Indigenous Peoples’ Day gathers a crowd of over 50

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Xavier Zamora

Los Cafeteras co-founder Daniel French speaks to the crowd during the Indigenous Peoples Day celebration at the U-SU Plaza on Oct. 10, 2022.

Anne To, Multimedia Reporter

The sound of a conch’s horn and the tempo of the drum led a crowd of over 50 students down the main walkway and around the library on Indigenous Peoples’ Day.

The dance company, Xipe Totec, danced and led the students while lighting sage along the way.

On Oct. 10, the Associated Student Inc. (ASI) and the Cross-Cultural Center held an event to celebrate Indigenous Peoples’ Day in front of the U-SU plaza, 

Yahir Flores, the ASI Diversity and Inclusion Officer, planned the event in order to educate students about native tribes.

“Our main focus is to bring about acknowledgment, recognition and informative perspectives to our students, to celebrate our native identified students, staff and anyone,” Flores said. “Just really have our students learn and get a better understanding of the importance that it is to acknowledge our native tribes.”

On the U-SU stage, a banner with the words “This is Tongva Land” was hung throughout the entire event. That caught some students by surprise. 

“I did not know that we were currently on Tongva land,” said Kylie Wines, a chemistry major.

The land of Los Angeles originally belonged to the Tongva people as Toovagnar. Cal State LA has adopted a land acknowledgment statement as the campus resides on Tongva land. 

“That tells me that we have a lot of work to do in educating our students,” Carolyn Dunn, a Cal State LA Native American and Indigenous Peoples Caucus member. “Even though the university has adopted that land acknowledgment, we are not doing a really good job at messaging.”

Xipe Totec used chachayotes, ayoyotes and other traditional Mashika (also known as Aztec) instruments during the performance.

“These are traditional dances that we learned from the south of Mexico,” said Raul Ribes, a member of Xipe Totec. “We’re all united by the dance. It’s our dance. It’s our heart. It’s our soul.”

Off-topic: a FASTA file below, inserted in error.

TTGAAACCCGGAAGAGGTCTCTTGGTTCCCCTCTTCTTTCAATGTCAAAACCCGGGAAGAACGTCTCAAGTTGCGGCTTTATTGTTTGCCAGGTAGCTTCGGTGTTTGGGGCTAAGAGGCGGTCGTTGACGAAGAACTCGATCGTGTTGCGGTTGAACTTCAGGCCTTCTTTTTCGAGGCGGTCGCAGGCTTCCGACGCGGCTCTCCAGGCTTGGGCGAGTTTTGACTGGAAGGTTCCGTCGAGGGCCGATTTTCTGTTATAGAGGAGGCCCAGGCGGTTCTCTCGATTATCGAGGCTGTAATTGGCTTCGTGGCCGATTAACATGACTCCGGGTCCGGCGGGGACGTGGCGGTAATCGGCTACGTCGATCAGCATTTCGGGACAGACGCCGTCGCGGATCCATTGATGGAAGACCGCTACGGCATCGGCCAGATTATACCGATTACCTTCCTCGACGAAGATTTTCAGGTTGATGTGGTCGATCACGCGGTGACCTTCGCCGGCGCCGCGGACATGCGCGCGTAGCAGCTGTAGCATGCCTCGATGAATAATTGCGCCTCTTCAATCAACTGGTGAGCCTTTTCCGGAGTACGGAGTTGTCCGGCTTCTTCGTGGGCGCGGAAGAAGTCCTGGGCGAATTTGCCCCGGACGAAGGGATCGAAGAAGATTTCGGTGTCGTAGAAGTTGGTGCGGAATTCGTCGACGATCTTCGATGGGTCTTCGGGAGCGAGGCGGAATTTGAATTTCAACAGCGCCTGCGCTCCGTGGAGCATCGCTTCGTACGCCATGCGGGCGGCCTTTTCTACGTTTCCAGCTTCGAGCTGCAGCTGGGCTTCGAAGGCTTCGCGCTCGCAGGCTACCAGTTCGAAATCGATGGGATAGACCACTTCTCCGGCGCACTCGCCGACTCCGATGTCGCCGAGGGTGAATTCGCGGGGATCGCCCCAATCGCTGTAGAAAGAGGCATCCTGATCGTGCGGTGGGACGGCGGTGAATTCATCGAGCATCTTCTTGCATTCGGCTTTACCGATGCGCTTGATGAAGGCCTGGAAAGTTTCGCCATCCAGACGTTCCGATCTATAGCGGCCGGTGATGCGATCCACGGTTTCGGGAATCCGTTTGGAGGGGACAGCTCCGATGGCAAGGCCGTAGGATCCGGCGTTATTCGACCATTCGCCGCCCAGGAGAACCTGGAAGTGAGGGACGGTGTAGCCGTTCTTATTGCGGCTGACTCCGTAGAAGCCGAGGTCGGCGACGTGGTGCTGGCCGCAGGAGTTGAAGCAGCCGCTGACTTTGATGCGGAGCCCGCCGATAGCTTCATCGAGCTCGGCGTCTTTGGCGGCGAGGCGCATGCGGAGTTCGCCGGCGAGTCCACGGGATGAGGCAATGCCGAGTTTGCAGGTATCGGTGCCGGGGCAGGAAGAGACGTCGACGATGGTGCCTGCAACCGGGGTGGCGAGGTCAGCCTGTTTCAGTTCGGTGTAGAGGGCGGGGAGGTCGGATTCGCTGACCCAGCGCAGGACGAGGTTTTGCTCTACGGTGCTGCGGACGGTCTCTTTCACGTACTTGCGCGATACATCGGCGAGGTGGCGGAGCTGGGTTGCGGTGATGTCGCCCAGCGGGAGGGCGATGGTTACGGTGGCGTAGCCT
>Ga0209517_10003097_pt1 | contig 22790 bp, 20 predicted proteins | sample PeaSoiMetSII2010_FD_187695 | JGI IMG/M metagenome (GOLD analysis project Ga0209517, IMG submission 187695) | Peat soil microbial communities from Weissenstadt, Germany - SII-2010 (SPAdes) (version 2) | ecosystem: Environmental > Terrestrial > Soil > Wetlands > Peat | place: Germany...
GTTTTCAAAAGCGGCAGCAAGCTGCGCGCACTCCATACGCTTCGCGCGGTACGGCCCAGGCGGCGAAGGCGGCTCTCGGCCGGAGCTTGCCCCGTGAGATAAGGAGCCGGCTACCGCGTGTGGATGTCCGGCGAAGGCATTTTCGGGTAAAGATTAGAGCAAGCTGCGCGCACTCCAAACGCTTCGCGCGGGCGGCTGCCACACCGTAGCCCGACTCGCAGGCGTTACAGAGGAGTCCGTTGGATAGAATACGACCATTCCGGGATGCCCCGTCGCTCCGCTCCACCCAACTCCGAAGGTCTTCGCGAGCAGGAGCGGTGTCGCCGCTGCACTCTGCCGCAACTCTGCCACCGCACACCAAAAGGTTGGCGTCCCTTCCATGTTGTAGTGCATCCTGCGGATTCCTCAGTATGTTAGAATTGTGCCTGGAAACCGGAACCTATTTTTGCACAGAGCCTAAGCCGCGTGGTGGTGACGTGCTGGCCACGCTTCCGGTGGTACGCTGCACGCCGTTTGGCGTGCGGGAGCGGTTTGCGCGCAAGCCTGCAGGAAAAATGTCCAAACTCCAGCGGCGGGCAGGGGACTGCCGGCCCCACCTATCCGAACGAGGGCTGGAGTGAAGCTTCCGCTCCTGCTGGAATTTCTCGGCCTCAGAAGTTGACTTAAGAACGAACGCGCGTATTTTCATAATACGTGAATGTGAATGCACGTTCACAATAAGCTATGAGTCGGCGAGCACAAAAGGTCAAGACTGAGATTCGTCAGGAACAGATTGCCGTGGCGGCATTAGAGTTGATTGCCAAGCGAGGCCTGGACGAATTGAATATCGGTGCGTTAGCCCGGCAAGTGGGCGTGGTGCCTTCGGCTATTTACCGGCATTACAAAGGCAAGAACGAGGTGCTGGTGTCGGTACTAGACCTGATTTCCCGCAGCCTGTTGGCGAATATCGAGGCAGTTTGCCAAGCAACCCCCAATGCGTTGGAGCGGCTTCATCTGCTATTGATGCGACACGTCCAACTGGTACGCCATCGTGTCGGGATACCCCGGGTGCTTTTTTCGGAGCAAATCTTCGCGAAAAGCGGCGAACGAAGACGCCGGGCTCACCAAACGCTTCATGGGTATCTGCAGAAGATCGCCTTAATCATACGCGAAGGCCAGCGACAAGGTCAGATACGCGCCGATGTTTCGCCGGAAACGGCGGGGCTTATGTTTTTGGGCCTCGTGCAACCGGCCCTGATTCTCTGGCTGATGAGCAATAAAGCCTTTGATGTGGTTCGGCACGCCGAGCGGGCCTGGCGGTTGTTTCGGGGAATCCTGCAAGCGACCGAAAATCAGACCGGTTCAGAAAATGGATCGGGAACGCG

Dennis Garcia, a Chumash council member for the Tataviam Band of Mission Indians, came to perform a blessing.

“Every word I say is awareness, awareness, awareness,” Garcia said. “About who we are and that we’ve been here forever, before anybody else got here, multi-nations, multi-tribes and multi-cultures.”

Garcia performed an eagle song.

“What we do when we sing about the eagle, we sing to try to be respectful, to try to show our pride in our culture and the strength we have in our culture,” Garcia said. “That’s what that symbolized before the United States took it to symbolize themselves.” 

Daniel Jesus French, a Mohwak from Kahnawake, sang songs and performed spoken word about his experiences as a mixed indigenous person.

“This day is about celebrating indigenous people from this continent, but regardless, I wanted everyone to leave with that sense of loving themselves,” French said. “I think that’s what this day is all about. It’s all about making a whole day about indigenous people to show love.”

A dancer dressed in festive outfit
Marlene Alba, of the the Aztec Dance Company Xipe Totec,
dances during the Indigenous Peoples Day celebration at the
U-SU Plaza on Oct. 10, 2022. (Xavier Zamora)

French experienced some technical issues during the event as the microphone went out. Students gathered around the front of the stage as he performed an impromptu acapella performance by having the audience snap their fingers to the beat.

Indigenous Peoples’ Day beginnings

In 2017, Los Angeles County formally recognized the second Monday of October as Indigenous Peoples’ Day. 

“I think indigenous people deserve a little more representation because they really were here first,” said Brandon Phan, a mechanical engineering major. “So it’s good that the name got changed from Columbus Day to Indigenous Day.”

Phan remembers being taught about Columbus a lot when he was younger but was never taught as much history about indigenous people.

“I’d never really had that much of an understanding growing up as to why we were here, but after learning a bit more when I was older, I could understand. We took a lot of land from them.”  Phan said. 

A group of local Los Angeles teachers visiting Cal State LA were moved by the performances and event. 

“I’m part of the generation that grew up hearing the Christopher Columbus side of the story and as the years have progressed, I think California has become better about celebrating indigenous culture and informing their students about indigenous history,” Elizabeth Lima, one of the teachers visiting Cal State LA, said. “I wish more of our students were here to watch because we were so excited, but I’m so happy that the students at Cal State LA and any visiting, were able to experience this.”